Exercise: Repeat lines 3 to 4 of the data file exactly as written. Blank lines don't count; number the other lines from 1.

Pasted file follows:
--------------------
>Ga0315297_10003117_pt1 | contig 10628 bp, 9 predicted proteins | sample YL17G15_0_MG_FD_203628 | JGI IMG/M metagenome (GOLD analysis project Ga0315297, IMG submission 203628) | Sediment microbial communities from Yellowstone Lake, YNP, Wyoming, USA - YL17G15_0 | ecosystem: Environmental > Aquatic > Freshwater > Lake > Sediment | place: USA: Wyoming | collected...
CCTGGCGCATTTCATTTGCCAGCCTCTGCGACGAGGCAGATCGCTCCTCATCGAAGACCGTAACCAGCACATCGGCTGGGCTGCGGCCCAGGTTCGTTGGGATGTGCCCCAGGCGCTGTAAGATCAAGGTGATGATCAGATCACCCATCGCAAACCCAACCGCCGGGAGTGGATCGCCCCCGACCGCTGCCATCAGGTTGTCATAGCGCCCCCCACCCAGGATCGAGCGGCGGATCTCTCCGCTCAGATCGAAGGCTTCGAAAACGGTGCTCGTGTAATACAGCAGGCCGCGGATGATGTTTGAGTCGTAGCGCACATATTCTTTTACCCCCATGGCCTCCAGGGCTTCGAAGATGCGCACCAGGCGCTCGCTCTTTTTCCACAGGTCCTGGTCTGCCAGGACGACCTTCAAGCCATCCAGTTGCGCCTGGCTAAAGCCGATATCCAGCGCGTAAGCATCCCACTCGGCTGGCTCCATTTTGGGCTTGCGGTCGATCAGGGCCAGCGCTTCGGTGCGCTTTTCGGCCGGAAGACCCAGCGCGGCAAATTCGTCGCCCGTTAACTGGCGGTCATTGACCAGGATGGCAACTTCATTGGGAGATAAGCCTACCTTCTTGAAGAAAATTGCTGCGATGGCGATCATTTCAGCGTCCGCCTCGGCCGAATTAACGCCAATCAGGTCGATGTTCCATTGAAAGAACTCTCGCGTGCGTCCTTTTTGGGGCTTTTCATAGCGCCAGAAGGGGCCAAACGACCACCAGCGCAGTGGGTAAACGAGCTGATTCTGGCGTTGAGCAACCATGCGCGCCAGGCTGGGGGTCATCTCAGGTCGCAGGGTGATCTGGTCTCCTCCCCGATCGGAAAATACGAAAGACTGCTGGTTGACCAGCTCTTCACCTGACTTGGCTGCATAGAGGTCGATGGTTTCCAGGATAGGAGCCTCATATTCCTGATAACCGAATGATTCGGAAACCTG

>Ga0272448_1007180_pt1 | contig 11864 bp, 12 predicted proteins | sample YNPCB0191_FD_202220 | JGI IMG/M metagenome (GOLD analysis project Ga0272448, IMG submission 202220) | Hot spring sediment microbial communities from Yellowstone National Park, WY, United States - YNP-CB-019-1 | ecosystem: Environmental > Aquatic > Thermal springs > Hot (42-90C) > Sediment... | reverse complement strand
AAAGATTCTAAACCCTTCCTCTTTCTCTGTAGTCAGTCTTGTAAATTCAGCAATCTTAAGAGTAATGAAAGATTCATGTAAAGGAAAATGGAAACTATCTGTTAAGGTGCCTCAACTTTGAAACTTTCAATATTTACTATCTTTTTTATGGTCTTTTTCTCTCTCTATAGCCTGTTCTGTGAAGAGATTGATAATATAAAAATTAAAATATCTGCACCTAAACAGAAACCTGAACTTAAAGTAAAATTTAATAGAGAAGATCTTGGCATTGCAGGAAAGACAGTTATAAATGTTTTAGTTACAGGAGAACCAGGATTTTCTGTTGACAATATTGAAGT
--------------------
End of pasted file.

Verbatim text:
>Ga0272448_1007180_pt1 | contig 11864 bp, 12 predicted proteins | sample YNPCB0191_FD_202220 | JGI IMG/M metagenome (GOLD analysis project Ga0272448, IMG submission 202220) | Hot spring sediment microbial communities from Yellowstone National Park, WY, United States - YNP-CB-019-1 | ecosystem: Environmental > Aquatic > Thermal springs > Hot (42-90C) > Sediment... | reverse complement strand
AAAGATTCTAAACCCTTCCTCTTTCTCTGTAGTCAGTCTTGTAAATTCAGCAATCTTAAGAGTAATGAAAGATTCATGTAAAGGAAAATGGAAACTATCTGTTAAGGTGCCTCAACTTTGAAACTTTCAATATTTACTATCTTTTTTATGGTCTTTTTCTCTCTCTATAGCCTGTTCTGTGAAGAGATTGATAATATAAAAATTAAAATATCTGCACCTAAACAGAAACCTGAACTTAAAGTAAAATTTAATAGAGAAGATCTTGGCATTGCAGGAAAGACAGTTATAAATGTTTTAGTTACAGGAGAACCAGGATTTTCTGTTGACAATATTGAAGT